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Home BUSINESSBritain must carve out new trade role in world: CBI leader
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Mon, 31 Dec, 2012 09:12:16 PM
Reports Xinhua, December 31

Britain must carve out a new global trading role for itself as part of a new, rapidly-changing European Union (EU), John Cridland, director-general of the Conferderation of British Industry (CBI), urged on Monday.

In his New Year message, the business lobbying organization leader outlined the importance of securing a ground-breaking EU-U.S. free trade agreement to generate long-term British growth and boost the flat domestic economy.

While stressing the importance of developing trade with the United States and the EU, Cridland also called for continuing efforts in driving forward ongoing EU trade talks with India, Japan and rapidly growing economies.

In his message, he said a historic U.S. deal is vital to creating long-term, sustainable economic growth and job creation in Britain and the EU. It would eliminate tariffs, liberalize goods and services, harmonize regulation, promote investment and set benchmark standards for trade in the 21st century.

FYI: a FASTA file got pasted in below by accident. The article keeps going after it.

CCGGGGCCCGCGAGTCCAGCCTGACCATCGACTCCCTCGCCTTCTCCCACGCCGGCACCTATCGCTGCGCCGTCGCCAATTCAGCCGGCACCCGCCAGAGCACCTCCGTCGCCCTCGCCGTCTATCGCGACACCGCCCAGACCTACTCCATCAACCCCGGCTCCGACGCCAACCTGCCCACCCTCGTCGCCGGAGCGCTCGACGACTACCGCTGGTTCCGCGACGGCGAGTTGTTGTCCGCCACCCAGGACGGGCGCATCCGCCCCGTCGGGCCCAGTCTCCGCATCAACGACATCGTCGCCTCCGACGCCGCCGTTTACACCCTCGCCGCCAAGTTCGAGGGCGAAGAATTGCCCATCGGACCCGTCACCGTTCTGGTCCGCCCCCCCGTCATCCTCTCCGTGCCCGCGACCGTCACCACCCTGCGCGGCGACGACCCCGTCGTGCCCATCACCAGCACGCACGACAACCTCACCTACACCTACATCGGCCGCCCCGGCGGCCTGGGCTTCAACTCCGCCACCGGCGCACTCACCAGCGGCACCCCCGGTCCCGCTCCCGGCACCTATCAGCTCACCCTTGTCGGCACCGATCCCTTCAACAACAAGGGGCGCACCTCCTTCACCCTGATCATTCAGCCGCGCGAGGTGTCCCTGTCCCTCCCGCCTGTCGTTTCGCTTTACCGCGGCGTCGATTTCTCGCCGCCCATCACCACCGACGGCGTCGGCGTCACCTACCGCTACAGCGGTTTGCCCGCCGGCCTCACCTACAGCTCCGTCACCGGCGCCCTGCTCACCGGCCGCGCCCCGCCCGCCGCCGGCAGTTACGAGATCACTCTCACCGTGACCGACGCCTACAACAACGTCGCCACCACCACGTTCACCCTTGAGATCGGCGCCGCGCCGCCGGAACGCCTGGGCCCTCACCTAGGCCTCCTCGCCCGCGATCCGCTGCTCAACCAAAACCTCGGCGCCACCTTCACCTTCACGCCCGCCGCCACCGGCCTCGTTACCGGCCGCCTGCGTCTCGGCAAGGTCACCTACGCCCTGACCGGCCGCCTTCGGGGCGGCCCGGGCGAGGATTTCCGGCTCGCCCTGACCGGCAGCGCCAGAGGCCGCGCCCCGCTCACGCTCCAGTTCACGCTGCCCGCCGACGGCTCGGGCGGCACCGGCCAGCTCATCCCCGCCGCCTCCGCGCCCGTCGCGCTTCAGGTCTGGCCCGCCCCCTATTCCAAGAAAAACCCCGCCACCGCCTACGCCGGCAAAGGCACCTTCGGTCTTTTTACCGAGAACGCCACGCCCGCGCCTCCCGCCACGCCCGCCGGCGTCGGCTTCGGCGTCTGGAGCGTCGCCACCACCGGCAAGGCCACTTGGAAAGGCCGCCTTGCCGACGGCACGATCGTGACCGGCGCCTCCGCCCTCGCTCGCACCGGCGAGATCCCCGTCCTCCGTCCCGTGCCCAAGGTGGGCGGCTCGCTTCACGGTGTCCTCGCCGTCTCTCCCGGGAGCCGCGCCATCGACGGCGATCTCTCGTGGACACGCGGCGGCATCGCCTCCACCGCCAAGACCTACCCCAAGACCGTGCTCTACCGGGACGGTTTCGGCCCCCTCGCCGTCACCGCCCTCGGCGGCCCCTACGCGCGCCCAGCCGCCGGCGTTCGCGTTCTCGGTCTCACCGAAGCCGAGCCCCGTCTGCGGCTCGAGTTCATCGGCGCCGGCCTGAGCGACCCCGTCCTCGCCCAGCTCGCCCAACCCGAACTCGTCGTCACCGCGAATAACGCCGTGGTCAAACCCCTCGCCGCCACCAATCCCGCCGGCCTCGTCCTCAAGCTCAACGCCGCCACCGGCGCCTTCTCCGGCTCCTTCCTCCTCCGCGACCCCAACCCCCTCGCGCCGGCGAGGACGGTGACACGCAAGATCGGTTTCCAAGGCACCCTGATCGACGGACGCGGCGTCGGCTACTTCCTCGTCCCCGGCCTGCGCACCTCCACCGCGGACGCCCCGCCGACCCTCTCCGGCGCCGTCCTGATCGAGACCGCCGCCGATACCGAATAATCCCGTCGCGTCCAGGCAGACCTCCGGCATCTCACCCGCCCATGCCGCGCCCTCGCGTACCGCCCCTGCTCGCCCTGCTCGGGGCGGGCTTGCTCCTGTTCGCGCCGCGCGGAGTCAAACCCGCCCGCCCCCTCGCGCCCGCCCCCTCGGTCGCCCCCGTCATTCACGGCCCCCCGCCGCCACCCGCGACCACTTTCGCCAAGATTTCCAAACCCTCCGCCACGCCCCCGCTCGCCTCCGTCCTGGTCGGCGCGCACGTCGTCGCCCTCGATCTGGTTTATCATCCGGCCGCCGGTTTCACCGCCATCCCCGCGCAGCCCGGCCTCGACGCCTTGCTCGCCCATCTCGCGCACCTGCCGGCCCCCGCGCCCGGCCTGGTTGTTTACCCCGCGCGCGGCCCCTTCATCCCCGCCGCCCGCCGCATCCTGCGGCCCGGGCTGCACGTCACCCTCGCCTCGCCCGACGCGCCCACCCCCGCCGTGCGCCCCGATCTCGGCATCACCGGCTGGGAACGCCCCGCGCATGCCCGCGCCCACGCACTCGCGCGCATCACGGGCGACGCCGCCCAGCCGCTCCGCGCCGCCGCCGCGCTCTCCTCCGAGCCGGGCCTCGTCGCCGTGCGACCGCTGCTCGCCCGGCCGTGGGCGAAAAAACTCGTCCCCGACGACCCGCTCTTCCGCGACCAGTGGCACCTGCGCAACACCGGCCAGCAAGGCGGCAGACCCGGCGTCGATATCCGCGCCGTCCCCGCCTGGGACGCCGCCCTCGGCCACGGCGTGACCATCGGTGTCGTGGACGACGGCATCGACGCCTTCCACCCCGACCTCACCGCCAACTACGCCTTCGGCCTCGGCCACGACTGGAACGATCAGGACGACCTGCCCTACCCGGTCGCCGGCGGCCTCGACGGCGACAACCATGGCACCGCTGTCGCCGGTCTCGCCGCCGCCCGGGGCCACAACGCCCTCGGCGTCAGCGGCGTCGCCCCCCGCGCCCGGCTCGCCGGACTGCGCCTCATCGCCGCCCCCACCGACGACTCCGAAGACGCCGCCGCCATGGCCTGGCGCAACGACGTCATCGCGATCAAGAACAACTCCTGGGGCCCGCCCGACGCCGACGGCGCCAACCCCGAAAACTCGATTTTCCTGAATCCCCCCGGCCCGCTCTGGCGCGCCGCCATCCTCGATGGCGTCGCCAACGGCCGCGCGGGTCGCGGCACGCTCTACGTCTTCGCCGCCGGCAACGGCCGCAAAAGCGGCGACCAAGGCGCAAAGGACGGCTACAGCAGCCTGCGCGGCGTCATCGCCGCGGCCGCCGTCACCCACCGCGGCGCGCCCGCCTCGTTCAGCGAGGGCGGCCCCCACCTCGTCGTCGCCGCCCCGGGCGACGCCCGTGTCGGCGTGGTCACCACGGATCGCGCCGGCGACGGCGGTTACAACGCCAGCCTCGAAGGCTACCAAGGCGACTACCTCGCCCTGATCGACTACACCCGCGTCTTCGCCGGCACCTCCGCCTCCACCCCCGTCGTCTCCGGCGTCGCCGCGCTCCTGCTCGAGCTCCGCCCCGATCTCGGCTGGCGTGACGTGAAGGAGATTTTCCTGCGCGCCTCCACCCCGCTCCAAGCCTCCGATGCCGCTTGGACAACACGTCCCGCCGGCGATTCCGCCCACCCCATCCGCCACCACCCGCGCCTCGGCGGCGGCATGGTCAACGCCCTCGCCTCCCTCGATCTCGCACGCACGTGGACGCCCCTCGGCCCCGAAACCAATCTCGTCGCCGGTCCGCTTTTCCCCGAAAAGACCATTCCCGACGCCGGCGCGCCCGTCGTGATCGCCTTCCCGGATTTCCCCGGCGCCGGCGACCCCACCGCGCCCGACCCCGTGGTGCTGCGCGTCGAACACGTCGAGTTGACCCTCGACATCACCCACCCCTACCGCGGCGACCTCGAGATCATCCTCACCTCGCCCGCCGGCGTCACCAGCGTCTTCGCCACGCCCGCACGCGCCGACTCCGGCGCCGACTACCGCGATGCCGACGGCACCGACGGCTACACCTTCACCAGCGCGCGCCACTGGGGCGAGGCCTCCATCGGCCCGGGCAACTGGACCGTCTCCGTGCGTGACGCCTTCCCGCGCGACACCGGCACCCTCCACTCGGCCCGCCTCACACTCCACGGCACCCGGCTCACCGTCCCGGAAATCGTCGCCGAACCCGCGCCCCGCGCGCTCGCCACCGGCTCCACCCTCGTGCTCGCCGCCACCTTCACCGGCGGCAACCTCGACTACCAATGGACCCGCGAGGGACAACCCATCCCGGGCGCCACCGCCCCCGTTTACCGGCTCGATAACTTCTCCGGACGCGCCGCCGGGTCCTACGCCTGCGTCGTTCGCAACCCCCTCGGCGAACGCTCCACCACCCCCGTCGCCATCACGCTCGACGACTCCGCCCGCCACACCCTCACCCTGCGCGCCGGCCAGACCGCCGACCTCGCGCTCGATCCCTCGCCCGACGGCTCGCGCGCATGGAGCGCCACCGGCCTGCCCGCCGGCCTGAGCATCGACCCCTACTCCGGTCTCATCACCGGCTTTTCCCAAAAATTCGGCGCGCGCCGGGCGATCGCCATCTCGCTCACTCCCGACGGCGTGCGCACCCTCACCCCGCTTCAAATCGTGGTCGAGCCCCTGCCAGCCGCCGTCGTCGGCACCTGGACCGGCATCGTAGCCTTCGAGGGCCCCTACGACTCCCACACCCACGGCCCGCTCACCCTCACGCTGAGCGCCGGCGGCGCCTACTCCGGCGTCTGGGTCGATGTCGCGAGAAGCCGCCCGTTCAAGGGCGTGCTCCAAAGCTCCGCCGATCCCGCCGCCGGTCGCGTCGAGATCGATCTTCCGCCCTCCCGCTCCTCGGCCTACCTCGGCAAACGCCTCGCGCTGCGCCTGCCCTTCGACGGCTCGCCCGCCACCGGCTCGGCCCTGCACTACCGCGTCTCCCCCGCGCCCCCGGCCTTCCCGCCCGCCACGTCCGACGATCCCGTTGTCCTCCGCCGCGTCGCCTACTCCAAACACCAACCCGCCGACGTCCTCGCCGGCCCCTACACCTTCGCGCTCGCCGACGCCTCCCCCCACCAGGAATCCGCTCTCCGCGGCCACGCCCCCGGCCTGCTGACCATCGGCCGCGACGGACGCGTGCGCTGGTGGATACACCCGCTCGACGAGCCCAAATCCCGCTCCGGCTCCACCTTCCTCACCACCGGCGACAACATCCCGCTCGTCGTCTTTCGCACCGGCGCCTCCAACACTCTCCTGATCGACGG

Britain could not afford to "miss out on opportunities to use the EU to help rebalance the economy towards exports and create new trade deals based on its world-class reputation - in particular in financial and professional services; pharmaceuticals; and creative industries."

The message comes as the CBI kickstarts a major project in the New Year to flesh out how the UK's global role should look in a new Europe. It will examine how the UK can remain a leading location to do business globally - expanding export markets particularly for high-growth small and medium-sized firms, without losing access to the Single Market. It will report in mid-2013.

"We need to recognize and adapt to the realities of the multi-speed Europe which is emerging. The fallout in the eurozone from the debt crisis is not just forcing through rapid political and financial integration. It is also forcing all countries to fundamentally rethink the EU's wider purpose and deal urgently with the sort of structural flaws Europe has ignored for decadesn," Cridland said.

"We need global trade deals to drive growth and create jobs, especially when the domestic economy is growing more slowly than required. Businesses don't want the baby thrown out with the bathwater - not with 50 percent of our exports heading to Europe."

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